We said earlier in this article that salt acts like a magnet and attracts water towards it:

‘When you take a drink of water it reaches your stomach and waits to pass through the wall into your blood stream. Your blood is saltier than the water in your stomach and due to the higher level of salt in the blood, the water is drawn from the stomach, through the wall and into the blood’

What if you added so much water to your body that the blood wasn’t salty at all, it was diluted so much that it lost all its pulling power?

Salt intake:

Salt intake is a big question for many athletes and the basic guidelines tend to be relatively poor. Salt tablets used to be used on a regular basis 20 years ago and then blood pressure scares, related to sodium, meant that they all but disappeared. The more common advice was that 'you can get enough salt from your normal diet and don't need any more'. However, if you are running in warm weather, you will need to get salt from somewhere as water alone is not enough.

Just to clarify, when we talk salt, the key one is sodium. Steady running on a warm day, you can very easily lose 500mg per hour of sodium and that's the one which really impacts upon fluid movement within your body. Just to give you an idea, a product such as High5 Zero Electrolyte Tabs (the kind which can be dissolved in water) have 200mg of sodium per tablet. So you'd need 2.5 tablets per hour. That's probably more that you thought?

There are other salts, not just sodium!

That's right, there are other salts. There are 4 key salts (electrolytes) and they are sodium, calcium, potassium and magnesium. These are important too as they allow electrical impulses and contractions in heart, nerve and muscle tissue. However, the term hyponatremia actually means hypo (low) natremia (sodium), it is sodium which is most important followed by potassium.

Things to look out for:

  1. If you urinate frequently and it's clear, you may be drinking too much. Constantly urinating clear is NOT a sign of good hydration.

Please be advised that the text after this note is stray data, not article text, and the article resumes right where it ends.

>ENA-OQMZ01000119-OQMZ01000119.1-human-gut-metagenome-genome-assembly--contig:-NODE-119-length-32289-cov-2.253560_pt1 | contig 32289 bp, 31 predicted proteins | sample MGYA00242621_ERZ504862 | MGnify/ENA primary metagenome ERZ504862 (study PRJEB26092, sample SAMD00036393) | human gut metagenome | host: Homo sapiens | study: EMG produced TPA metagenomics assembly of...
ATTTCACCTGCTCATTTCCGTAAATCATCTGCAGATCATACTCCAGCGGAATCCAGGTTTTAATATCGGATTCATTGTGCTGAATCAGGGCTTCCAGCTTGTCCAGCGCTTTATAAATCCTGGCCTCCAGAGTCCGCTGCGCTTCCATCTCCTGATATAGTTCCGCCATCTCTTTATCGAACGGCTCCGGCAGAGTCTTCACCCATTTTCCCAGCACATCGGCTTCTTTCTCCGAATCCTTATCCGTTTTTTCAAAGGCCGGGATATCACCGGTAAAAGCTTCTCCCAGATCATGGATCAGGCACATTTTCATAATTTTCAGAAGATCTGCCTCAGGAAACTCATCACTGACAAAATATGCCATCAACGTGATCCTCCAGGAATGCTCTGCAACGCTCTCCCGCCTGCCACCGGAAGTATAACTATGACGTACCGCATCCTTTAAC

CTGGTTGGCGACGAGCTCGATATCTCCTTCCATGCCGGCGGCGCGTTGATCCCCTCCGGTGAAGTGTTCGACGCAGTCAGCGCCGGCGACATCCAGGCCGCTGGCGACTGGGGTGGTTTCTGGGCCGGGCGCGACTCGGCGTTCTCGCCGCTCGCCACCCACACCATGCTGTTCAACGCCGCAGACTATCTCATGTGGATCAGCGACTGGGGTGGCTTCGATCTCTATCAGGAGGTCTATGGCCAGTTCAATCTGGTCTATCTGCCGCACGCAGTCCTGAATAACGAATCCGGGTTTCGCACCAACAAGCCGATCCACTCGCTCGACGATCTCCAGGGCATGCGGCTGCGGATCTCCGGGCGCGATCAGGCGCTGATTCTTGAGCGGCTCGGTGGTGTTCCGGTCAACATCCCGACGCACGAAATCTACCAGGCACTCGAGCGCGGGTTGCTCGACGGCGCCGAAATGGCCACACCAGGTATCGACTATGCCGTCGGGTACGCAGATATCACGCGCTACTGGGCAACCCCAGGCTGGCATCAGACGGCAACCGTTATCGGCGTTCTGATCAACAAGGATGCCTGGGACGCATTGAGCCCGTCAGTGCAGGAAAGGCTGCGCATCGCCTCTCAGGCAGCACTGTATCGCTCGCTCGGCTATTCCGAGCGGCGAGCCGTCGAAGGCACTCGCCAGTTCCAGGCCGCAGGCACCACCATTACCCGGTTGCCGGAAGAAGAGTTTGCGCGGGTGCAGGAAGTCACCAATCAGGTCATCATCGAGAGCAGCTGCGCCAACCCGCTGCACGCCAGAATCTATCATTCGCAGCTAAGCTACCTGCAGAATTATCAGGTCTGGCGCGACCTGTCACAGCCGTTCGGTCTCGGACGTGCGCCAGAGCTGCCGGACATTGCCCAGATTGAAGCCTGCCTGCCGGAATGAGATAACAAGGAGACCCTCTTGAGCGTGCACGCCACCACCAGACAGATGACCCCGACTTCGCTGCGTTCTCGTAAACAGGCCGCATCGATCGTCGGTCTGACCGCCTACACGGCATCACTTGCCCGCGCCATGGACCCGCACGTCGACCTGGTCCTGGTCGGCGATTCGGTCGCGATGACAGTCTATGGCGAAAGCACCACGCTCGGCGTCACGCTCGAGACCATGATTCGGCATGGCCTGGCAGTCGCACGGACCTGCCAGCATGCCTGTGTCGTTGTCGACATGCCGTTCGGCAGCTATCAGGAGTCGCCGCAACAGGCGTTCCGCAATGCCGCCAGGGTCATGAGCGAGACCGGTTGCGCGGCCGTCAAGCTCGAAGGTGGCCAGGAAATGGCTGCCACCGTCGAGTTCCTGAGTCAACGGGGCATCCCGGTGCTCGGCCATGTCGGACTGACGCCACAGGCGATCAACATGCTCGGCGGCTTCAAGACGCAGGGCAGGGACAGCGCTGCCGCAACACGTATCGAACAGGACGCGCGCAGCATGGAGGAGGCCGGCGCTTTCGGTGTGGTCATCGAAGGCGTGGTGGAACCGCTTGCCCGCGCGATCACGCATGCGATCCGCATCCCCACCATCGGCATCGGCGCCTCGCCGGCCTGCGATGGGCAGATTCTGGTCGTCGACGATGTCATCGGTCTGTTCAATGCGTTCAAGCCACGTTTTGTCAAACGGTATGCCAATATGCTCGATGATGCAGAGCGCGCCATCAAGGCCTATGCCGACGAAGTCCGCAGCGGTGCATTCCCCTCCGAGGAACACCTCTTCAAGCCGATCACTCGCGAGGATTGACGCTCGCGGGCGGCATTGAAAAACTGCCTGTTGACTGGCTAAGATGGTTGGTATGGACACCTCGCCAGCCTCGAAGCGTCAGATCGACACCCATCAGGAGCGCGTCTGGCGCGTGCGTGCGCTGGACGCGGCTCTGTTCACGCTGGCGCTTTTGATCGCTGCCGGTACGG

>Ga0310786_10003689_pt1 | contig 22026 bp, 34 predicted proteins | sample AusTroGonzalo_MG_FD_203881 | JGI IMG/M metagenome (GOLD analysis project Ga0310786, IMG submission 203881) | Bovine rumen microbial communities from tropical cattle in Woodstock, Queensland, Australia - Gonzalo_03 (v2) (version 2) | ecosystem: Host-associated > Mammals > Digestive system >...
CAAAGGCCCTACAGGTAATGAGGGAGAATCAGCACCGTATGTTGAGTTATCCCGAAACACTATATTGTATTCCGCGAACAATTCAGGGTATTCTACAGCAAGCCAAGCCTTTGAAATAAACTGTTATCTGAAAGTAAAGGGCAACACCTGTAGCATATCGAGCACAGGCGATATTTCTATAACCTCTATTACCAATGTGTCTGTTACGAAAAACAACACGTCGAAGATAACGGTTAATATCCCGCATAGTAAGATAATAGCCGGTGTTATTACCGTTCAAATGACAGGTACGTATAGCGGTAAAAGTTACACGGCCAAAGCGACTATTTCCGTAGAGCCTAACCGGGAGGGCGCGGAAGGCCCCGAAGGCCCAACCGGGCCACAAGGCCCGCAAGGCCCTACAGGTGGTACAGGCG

2. Nausea, headaches, dizziness and vomiting are all common signs of hyponatremia.
  3. A bloated stomach is one of the first signs of hyponatremia. If you are vomiting clear liquid, that is another key indicator.
  4. Use electrolyte tablets in hot weather, check your nutrition products to find out what's in them.
  5. People with hyponatremia often don't urinate, don't confuse this with dehydration.
  6. If in doubt, ask advice. Confusion with dehydration is common and as a consequence, people drink more, making it worse!
  7. Be careful post-event. This is often a time when people 'over-hydrate'.
  8. Same as last week's blog post, if you're taking anti-inflammatory and pain killer drugs such as ibuprofen, you are in the higher risk category. Just don't take them, the risk is too high.

The best advice we can give to avoid any of the cases we have discussed is to monitor your condition throughout events and 'look after yourself'. These issues are generally caused by people not paying attention early in events and then trying to resolve the issue at a later time. Pace yourself correctly from the start, eat and drink small amounts regularly. Listen to your body, monitor you condition and act early rather than reacting when it's too late.

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Marc Laithwaite
The Endurance Store